Assessing the effect of Brexit while riding the emotional wave and the initial reactions of the markets risks leading to hasty conclusions, especially when faced with the explosion in volatility and extremes in judgment, almost always irrationally based.
An interesting (and in certain ways, amusing) comment from the past comes to mind, made by the English economist Benjamin Graham who, in 1949, wrote “The Intelligent Investor”. The book was considered a landmark reference for investment and the value investing approach, and Warren Buffett has called it the best book about investment ever written.
The phrase is: “In the short run, market is a voting machine and sometimes people vote very unintelligently. In the long run, market is a weighing machine and the weight of business and how it does is what affects values over time.” Without commenting further, it seems particularly apt to the current situation.
Let’s take a look at the 6-month outlook from the standpoint of business and the daily operations of companies, before returning to the current situation and the potential impact of Brexit.
From a business standpoint, more reassuring signs can be seen in the The European House – Ambrosetti Club sentiment index which foresees economic changes that are underway, trends for the future and their impact on society and corporate investment. While it is true that these findings in part pre-date Brexit, findings following the referendum do not show any drastic changes in a negative sense. The greatest threats are linked to the disintegration of the political blueprint and stability of the European Union and the Eurozone. It goes without saying that disintegration of the European project would result in inevitable, and devastating, economic and social impacts.
The Ambrosetti Club indicators are developed on the basis of a survey carried out with over 350 businessmen, CEOs and top management of leading Italian and multinational companies operating in Italy.
Thanks to daily contact and specially-developed surveys, we obtain a 360° perspective on information about the outlook our business community has on economic trends, planned investment, on sales trends, new orders and the evolution in the markets for its goods and services.
The indicators should be read as follows: values above zero indicate that sentiment is positive with the forecast of an expansion in economic activity, whereas values below zero indicate that sentiment is negative and with the forecast of a contraction in economic activity.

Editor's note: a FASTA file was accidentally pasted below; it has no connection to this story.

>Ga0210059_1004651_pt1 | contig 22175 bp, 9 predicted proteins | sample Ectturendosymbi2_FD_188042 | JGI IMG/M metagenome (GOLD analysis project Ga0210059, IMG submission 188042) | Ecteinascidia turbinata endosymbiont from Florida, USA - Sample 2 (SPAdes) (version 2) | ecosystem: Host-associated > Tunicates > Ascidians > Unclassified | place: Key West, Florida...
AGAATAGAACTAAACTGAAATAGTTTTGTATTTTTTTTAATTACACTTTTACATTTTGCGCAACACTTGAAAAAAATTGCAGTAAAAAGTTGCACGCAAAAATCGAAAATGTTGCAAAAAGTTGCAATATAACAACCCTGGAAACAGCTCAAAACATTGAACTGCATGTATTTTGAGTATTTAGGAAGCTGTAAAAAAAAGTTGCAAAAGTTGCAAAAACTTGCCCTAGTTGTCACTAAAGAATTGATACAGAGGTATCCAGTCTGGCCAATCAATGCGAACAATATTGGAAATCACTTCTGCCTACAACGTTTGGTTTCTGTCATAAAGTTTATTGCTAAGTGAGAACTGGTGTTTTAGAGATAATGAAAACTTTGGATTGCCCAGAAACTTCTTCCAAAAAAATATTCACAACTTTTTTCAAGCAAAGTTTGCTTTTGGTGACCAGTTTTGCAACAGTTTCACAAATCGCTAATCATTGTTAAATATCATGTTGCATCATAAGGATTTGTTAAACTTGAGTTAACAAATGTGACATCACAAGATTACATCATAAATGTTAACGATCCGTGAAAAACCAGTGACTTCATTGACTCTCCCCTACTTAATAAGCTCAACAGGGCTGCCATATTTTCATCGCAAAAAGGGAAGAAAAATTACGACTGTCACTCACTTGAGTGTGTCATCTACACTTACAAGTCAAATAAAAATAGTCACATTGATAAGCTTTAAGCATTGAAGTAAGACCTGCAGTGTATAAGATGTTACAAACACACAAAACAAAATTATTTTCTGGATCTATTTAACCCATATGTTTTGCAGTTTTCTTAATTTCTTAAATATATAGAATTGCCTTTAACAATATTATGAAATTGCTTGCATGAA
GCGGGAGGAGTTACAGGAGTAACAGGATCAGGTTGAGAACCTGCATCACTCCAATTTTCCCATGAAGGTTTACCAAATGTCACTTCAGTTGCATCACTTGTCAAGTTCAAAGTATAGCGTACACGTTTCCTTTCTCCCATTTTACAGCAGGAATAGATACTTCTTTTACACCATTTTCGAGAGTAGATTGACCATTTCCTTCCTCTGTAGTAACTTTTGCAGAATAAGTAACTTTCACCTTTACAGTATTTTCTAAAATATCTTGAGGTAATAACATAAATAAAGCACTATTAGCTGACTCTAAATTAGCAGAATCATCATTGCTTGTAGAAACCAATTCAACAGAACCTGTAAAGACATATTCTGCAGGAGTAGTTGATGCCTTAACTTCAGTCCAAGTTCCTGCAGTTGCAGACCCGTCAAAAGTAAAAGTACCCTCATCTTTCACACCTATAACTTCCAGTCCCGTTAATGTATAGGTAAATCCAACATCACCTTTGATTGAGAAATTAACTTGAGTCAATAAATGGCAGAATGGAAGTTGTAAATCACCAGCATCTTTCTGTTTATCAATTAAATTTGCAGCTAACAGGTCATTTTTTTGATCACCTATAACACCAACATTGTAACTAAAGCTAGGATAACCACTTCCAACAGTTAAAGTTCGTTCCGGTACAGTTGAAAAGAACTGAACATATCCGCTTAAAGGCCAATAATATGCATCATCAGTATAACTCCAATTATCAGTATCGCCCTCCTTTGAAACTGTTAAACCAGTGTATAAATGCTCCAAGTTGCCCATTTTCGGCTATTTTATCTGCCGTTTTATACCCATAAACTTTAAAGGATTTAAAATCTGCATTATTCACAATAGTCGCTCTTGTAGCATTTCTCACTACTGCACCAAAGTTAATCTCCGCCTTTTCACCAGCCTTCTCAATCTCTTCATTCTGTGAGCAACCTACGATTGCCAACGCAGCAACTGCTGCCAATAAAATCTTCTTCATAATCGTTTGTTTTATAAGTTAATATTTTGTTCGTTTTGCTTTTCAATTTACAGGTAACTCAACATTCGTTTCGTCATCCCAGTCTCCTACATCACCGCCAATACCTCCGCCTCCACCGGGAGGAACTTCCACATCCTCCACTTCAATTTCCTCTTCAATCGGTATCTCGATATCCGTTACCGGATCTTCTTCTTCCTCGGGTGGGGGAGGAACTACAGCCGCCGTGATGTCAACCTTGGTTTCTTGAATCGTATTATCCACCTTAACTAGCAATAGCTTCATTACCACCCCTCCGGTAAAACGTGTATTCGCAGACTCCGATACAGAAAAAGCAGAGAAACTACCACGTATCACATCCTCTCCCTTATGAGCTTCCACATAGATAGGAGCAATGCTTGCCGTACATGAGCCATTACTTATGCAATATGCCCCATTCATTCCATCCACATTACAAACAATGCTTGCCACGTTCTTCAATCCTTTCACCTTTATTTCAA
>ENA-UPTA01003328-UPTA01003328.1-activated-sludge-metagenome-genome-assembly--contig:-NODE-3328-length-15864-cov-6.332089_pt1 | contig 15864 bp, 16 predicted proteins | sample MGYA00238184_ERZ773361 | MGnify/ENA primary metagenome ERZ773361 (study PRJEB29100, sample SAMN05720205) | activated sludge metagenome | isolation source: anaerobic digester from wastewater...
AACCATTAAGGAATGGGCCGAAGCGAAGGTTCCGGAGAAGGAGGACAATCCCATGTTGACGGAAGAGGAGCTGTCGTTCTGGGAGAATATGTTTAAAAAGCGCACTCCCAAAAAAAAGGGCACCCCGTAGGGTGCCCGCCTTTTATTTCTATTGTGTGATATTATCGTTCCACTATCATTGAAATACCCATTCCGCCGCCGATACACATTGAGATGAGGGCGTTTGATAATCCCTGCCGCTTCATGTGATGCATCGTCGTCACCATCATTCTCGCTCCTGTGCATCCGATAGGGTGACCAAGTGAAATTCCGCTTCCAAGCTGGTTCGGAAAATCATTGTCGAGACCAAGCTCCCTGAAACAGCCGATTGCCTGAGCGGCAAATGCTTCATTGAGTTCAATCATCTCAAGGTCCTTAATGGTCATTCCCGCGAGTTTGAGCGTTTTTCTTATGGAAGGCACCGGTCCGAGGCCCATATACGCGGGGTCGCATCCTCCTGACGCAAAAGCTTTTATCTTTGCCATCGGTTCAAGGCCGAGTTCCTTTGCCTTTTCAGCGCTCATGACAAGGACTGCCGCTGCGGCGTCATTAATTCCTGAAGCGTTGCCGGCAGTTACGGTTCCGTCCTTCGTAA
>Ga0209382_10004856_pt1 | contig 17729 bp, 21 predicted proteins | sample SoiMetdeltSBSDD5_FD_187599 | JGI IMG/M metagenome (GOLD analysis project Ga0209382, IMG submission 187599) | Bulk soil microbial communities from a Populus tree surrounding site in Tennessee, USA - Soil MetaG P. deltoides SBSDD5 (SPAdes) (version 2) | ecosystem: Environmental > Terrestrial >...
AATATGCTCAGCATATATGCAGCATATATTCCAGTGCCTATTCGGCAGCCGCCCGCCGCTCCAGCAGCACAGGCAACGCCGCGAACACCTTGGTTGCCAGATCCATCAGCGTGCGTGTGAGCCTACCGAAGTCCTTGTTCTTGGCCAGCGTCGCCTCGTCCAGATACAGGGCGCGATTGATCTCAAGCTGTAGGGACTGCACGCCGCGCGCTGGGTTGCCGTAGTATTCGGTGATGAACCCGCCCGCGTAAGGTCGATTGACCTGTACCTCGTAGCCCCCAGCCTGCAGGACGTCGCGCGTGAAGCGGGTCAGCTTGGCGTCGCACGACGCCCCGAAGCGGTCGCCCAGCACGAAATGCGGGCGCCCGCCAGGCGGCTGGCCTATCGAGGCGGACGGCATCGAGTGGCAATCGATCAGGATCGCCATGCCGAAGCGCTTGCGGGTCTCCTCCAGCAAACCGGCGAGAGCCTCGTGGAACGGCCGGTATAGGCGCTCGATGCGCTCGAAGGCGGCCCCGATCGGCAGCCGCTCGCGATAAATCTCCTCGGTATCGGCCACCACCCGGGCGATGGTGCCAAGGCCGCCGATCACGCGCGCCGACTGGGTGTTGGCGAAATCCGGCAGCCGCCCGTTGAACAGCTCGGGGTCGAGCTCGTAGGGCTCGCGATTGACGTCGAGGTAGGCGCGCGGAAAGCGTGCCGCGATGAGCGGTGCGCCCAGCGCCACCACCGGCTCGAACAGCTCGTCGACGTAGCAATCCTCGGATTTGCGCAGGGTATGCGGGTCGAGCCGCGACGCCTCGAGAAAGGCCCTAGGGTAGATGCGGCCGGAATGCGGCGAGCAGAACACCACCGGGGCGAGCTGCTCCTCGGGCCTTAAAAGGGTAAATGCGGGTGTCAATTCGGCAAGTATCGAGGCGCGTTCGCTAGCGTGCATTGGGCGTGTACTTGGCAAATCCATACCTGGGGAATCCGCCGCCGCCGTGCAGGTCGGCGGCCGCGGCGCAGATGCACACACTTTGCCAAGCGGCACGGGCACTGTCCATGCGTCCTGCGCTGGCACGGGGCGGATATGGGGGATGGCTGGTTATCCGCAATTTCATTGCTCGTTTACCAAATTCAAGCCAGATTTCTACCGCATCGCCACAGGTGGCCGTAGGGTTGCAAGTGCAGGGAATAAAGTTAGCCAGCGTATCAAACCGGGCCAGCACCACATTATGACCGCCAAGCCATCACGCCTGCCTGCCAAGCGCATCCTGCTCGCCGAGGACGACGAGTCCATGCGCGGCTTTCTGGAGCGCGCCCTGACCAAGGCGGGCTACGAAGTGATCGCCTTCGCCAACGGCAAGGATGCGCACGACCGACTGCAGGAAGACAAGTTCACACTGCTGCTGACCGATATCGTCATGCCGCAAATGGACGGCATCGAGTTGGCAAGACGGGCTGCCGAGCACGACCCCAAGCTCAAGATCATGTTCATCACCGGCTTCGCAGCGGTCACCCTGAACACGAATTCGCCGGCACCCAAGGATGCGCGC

The indicator regarding current sentiment about the Italian economy is 24.7 points, nearly identical to the 24.6 points registered in March. Despite the numerous areas of uncertainty in the second quarter of the year which led some institutions to lower their forecasts for growth, prevailing sentiment is that the economy has not worsened compared to the first quarter. The fundamental aspects remain positive, with growth rates low, but on the plus side.
Forecasts for the end of 2016 also indicate a slight improvement compared with the current situation. The economic outlook indicator is slightly positive at +3.4, an inversion of the negative sign of the first quarter. The indicator of expectations has also taken a plus turn and, although limited, is an encouraging sign given that the evaluation is carried out starting from the current state of the economy which, if not not dazzling, is not recessionary.
In terms of employment, the indicator has taken a more forceful positive turn with the third-best result since the beginning of our surveys, with a value of 8.9 points and registering the sixth consecutive result on the plus side.
Erwin Rauhe, Vice President of Basf Italia and member of the The European House – Ambrosettimbrosetti Club, has begun to have a tangible sense of the positive effects of the Jobs Act in reducing labor costs which represent one of the main correction valves against market trends compared with the impact on total costs.
Regarding this, Eurostat has confirmed that labor costs in Italy dropped by 0.8% in 2015, the only country for which this was true in the Eurozone and European Union where they increased, respectively, by 1.3% and 1.9%. The level of available jobs also decreased in Italy, compared with an increase on a European level.
The improvement in job market conditions seems to have continued even following the reduction in tax breaks for new employees decided by the government. In coming months we will see if these favorable trends become structural.
There are also positive signals on the investment front. The indicator is at 23.3, at the higher levels registered in 2015 and up sharply from the 15.6 figure seen in March.
In brief, the results of the Ambrosetti Club Economic Indicator confirm a basically positive situation in the economy, employment and investments. These results followed on earlier findings that already indicated positive signs that we were “sailing with the wind at our backs”.
Erwin Rauhe notes that people have become used to working in the midst of an uncertain macroeconomic and geopolitical context. The market, he says, is “doing well structurally” and BASF continues to invest in Italy as shown in its most recent acquisitions, including a company employing 80 people.
The deflationary push has lessened and by the end of the year manufacturing prices should show some slight growth, both because of trends in oil prices, but also because of a saturation in productive capacity.